To Grant Statehood or Not: The Territories of the United States
"Eastward I go only by force; but westward I go free." - Henry David Thoreau
Manifest Destiny, as first described by its supporters, was the idea, under God, of territorial expansion to encourage capitalism and democracy across North America. Since the 19th century, this idea allowed the Union to spread West to become what we now know as the United States – along with 14 additional territories – and arguably more – still under its federal control. Manifest destiny has not ceased to exist today. Statehood, and the question of granting statehood to the existing territories, is a highly debated topic. Some individuals believe that manifest destiny can still endure, even in populated areas such as Puerto Rico, while others believe the opposite. There are many different sides to this multifaceted question, and if we proposed the correct solution to it, it would still pose difficult to change the status of these territories as of right now. Before introducing a variety of different ideas about becoming a state vs. remaining a territory, we invite you to consider these different points as they relate to modern manifest destiny.
The definition of a territory, and its right to remain as a somewhat sovereign body under the federal government, is a difficult question for many to answer. There is a lengthy, multistep process that the governing individuals of both the territory and of the legislative and executive branches of the United States must complete for it to become a part of the Union.
Because there are technically 14 territories held by the United States, it seems as though it would be simple to define exactly what a territory is. Well, it is not that easy. Some of these territories are granted “commonwealth” which means that they are at a level lower than a state. The other territories cannot function autonomously due to their lack of inhabitants and/or conditions of livability, thus the commonwealth practice is not necessary. All in all, these 14 territories – American Samoa, Bakers Island, Guam, Howland Island, Jarvis Island, Johnston Atoll, Kingman Reef, Midway Atoll, Navassa Island, Northern Mariana Islands, Palmyra Atoll, Puerto Rico, United States Virgin Islands, and Wake Island – are possessed by the United States but lack federal statehood. A unique area to this subject is Washington, D.C. This federal district is composed of many American citizens that can vote and belong to an electoral college – thanks to the 23rd amendment.
The points of debate typically include federal income taxes, citizenship, respective rights, and congressional representation.
Federal income tax works differently in these territories. Citizens are subject to different governmental subsidies and federal income tax is treated more “externally” compared to the processes that occur within the United States. However, it takes place without the territories having a vote in Congress in regards to this issue or any other.
Historically, the grounds for America fighting, and succeeding, against British control had to do with "taxation without representation."
To look at this from a modern-day perspective: Is the same occurring for these territories that continue to pay federal income taxes without having a spot in Congress or a legitimate account for their voting per an electoral college?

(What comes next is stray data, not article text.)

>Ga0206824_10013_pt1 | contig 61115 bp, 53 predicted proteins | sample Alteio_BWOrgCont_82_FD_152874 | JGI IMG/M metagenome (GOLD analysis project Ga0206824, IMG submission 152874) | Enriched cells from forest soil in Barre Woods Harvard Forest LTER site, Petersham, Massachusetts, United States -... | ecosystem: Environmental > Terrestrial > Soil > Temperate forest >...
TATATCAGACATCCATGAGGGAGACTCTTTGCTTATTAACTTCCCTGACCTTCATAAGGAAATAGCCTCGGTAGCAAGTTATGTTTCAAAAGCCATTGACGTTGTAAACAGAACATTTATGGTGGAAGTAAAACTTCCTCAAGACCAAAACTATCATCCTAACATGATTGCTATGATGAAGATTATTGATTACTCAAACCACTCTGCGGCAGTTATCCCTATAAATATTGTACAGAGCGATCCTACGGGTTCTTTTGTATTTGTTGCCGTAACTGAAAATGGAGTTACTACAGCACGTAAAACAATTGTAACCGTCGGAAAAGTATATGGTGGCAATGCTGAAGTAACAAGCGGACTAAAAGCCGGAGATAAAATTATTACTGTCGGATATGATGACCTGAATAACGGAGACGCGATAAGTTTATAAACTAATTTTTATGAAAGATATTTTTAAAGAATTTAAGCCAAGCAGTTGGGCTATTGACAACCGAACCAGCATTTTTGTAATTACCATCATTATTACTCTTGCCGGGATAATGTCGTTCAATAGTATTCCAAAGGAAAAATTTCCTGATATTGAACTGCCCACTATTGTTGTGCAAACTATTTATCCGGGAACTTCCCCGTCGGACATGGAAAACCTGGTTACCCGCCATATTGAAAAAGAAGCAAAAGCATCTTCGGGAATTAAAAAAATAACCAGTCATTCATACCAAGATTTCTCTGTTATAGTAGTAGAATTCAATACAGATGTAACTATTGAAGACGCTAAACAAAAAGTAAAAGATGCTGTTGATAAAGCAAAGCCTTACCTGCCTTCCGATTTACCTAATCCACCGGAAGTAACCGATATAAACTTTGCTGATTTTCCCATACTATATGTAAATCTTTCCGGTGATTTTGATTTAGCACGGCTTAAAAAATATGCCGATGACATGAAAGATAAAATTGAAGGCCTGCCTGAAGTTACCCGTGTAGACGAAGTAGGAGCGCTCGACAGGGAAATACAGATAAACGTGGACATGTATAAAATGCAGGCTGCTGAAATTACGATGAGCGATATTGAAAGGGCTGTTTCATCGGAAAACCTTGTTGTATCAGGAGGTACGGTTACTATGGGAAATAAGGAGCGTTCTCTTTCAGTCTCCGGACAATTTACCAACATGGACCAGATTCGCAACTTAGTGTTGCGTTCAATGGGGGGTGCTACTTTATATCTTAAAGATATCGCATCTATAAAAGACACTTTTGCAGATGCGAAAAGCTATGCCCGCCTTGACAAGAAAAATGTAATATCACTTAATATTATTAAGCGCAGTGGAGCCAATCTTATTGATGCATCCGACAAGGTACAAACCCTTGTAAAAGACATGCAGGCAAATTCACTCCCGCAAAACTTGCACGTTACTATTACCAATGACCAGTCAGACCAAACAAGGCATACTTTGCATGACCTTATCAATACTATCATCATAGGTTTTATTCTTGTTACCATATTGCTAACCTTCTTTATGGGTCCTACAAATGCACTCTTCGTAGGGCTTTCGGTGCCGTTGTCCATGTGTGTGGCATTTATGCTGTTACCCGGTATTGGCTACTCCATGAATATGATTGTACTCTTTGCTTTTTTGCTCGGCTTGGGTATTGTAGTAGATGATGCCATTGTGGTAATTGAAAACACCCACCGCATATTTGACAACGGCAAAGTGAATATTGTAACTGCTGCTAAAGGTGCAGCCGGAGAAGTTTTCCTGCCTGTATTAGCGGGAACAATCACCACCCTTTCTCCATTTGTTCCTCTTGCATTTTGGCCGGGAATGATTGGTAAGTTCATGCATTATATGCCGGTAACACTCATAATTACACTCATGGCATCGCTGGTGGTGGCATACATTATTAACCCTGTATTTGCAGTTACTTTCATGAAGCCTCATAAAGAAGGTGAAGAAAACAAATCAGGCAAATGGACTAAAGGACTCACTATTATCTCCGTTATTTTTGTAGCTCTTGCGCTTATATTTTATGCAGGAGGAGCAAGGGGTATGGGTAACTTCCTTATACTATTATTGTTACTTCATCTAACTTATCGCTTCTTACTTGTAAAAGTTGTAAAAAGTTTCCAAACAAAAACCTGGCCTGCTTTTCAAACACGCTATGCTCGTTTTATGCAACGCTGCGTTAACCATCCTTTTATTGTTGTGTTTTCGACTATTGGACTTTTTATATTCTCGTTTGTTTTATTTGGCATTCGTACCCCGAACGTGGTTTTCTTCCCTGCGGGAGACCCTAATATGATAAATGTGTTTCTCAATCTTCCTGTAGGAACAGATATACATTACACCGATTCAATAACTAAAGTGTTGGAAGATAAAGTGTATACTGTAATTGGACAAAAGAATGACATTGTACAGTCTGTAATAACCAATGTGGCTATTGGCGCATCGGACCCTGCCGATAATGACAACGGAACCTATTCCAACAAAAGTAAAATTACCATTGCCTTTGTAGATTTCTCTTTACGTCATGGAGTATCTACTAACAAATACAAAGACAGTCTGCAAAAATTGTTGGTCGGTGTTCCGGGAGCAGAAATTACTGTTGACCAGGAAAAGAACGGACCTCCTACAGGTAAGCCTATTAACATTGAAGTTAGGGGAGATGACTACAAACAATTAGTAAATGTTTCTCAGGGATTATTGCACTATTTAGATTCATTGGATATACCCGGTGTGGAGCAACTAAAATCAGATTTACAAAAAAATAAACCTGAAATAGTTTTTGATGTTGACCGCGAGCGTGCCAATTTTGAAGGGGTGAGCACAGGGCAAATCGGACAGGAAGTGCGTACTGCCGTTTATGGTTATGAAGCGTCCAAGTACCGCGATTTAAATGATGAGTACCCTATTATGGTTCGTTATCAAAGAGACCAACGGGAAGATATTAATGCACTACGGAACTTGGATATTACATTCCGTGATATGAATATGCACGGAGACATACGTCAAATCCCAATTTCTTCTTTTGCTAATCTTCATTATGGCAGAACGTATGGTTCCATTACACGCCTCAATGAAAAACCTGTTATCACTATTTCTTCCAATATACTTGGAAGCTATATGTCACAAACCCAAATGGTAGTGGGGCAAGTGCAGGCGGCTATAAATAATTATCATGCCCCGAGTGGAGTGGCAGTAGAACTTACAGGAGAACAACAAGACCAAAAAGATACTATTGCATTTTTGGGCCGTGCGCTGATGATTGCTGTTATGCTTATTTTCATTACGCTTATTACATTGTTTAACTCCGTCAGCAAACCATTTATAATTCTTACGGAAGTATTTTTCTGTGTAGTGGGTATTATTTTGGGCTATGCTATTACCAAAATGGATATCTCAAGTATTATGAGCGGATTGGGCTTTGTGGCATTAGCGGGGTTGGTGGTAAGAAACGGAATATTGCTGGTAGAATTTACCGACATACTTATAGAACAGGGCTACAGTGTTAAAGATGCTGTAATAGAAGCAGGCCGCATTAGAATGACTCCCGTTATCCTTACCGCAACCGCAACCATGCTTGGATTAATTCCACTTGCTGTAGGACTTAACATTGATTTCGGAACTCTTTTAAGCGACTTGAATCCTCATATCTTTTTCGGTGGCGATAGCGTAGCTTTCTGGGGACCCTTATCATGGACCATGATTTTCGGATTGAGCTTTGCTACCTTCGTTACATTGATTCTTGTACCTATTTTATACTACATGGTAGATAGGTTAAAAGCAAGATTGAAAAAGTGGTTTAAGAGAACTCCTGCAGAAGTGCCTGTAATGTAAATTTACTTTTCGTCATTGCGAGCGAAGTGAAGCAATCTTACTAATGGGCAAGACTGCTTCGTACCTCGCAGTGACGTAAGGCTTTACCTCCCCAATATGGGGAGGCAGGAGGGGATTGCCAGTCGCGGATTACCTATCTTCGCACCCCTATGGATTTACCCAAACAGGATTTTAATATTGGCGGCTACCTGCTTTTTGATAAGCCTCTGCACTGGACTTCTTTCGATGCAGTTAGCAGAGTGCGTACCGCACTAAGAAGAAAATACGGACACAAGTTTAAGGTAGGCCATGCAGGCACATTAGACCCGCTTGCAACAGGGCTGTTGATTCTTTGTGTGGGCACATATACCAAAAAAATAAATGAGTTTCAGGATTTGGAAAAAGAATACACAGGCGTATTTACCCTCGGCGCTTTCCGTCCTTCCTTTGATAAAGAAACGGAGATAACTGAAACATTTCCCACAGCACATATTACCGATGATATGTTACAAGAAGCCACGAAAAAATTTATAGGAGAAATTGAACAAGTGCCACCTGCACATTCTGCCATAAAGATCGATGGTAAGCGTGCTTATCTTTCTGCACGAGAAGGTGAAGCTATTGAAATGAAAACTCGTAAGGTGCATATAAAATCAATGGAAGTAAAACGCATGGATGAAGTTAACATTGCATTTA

The citizens of these territories have a congressman or congresswoman on their behalf in Congress, however, these individuals cannot vote but can propose legislation and sit on committees. The United States Constitution allows for a designated number of representatives and senators from each state of the Union. This number would need to be changed through a constitutional amendment for there to be the same amount of political representation in congress. To say it will be a difficult process is an understatement.
Citizenship and Rights
Citizenship is automatically granted to individuals residing in Washington, D.C., Puerto Rico, Guam, the Virgin Islands, and the Northern Mariana Islands. However, the residents of American Samoa are required to go through an immigration process to reach full citizenship in the United States even though it is an American territory. The rights guaranteed to these individuals do vary from their homeland counterparts and they are not permitted to vote in the United States general election. However, they do have the ability to vote in the primary election.
It appears that throughout history, referendums have been made in Puerto Rico and Washington D.C. for them to become a state. When a referendum was placed on the ballot, it typically asked something to the effect of, "Should [said territory] be admitted to the Union as a state?" An accompanied "yes" or "no" response was offered to the electorates. While the majority typically goes in favor of statehood, it appears that if the proposed legislation makes it to Congress, it usually dies. For those that are adamant about having another state included in the Union, why is the process so drawn out and typically unsuccessful? Is this a testimony to the current idea of expansionism?
Throughout the country and its territories, debates and opinions are shared on all sides of the matter. Should statehood be granted to these territories? What would it look like if it was? These are all relevant questions to consider in establishing your views on this subject.
With all of that said, is this modern manifest destiny still at work? Is the concept still applicable and similar to that of its advocates in the 19th century?
*All opinions expressed by WYO Conservative guests are theirs alone and may not represent the views of WYO Conservative’s Founder and Owner, Donna K. Rice, or any WYO Conservative affiliates.